A new inter-agency report on the threat from antibiotic resistance bolsters the case for Congress to restrict the use of antibiotics in agriculture, Rep. Louise Slaughter (D-N.Y.) said Thursday.
Slaughter, the only microbiologist in Congress, this month reintroduced legislation to phase out the non-therapeutic use of certain antibiotics in food-producing animals. Some experts worry that using antibiotics on animals that aren't sick increases the risk of developing drug-resistant bacteria, creating a potential public health threat; many farmers and animal drug manufacturers however disagree about the link between antibiotic resistance and the animal farming industry.
Last year, the Food and Drug Administration issued voluntary guidance suggesting excessive use of antibiotics to grow bigger poultry and livestock "poses a serious public health threat." The guidance calls for using antibiotics in food-producing animals only when needed to assure the animals' health — including prevention — and phasing in veterinary oversight or consultation in the use of these drugs.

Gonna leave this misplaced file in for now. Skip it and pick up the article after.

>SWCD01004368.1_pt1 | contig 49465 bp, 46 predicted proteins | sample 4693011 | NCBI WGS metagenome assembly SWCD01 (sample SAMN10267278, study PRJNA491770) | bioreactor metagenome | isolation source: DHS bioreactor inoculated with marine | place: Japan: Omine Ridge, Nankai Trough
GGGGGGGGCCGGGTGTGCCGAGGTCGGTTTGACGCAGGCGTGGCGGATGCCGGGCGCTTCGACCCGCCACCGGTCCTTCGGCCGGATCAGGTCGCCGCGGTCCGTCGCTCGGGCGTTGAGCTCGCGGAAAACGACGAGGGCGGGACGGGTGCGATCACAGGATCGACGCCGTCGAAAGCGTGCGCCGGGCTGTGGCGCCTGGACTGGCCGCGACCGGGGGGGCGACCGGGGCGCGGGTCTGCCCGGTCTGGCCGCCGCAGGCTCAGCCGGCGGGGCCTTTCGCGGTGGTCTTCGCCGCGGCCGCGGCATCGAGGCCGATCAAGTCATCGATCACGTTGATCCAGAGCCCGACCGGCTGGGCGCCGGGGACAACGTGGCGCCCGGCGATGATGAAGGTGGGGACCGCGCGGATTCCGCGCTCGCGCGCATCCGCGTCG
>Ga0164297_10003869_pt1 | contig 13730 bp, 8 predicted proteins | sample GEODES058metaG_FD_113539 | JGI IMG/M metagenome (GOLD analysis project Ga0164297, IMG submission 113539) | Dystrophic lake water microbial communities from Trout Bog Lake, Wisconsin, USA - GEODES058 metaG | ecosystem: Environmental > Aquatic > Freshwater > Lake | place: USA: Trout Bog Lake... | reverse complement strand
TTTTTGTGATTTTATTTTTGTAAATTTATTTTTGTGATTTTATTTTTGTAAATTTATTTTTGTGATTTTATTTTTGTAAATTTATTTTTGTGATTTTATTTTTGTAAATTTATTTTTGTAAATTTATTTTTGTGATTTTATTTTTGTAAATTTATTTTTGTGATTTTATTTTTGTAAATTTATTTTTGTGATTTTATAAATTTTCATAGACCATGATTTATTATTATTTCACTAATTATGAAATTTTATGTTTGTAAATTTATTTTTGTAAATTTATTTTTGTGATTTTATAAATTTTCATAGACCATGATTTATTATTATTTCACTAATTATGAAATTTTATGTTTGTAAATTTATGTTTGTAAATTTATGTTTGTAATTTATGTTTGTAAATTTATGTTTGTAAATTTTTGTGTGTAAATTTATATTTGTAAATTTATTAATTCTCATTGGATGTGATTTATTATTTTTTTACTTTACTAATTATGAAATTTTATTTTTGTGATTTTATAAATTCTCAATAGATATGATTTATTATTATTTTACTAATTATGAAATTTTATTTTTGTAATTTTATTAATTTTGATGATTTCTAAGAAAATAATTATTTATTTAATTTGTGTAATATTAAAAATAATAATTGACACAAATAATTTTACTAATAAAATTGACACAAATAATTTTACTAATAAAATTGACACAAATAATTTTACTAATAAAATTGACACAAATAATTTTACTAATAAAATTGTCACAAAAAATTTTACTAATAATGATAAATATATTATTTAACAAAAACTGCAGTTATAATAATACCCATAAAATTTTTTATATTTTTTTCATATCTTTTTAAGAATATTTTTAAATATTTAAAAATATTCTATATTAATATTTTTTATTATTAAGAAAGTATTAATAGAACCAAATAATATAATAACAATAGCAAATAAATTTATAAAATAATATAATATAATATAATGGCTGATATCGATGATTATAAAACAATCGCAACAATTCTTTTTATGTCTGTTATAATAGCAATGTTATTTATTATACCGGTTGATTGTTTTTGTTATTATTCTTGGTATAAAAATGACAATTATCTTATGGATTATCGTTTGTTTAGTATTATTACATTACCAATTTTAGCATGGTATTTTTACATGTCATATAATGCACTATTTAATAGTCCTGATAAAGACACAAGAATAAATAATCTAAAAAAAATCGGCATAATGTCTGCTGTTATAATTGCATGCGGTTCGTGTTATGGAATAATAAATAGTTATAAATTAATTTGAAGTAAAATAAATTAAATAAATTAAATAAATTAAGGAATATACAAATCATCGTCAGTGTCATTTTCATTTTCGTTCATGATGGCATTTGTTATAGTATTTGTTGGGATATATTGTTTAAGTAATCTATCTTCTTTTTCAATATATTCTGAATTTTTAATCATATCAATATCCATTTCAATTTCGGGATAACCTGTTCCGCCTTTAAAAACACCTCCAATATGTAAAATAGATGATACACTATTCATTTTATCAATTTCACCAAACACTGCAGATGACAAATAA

The new report was made public a week after Slaughter requested the Department of Health and Human Services release it.
Among its findings: The U.S. has a "staggering" public health "burden" from the 90,000 or so annual invasive methicillin-resistant Staphylococcus aureus (MRSA) infections.
"This report is an important step forward, but it alone will not protect us against this threat," Slaughter said in a statement Thursday. "I hope that the FDA will take these findings to heart and issue requirements that will begin to reduce the threat of superbugs."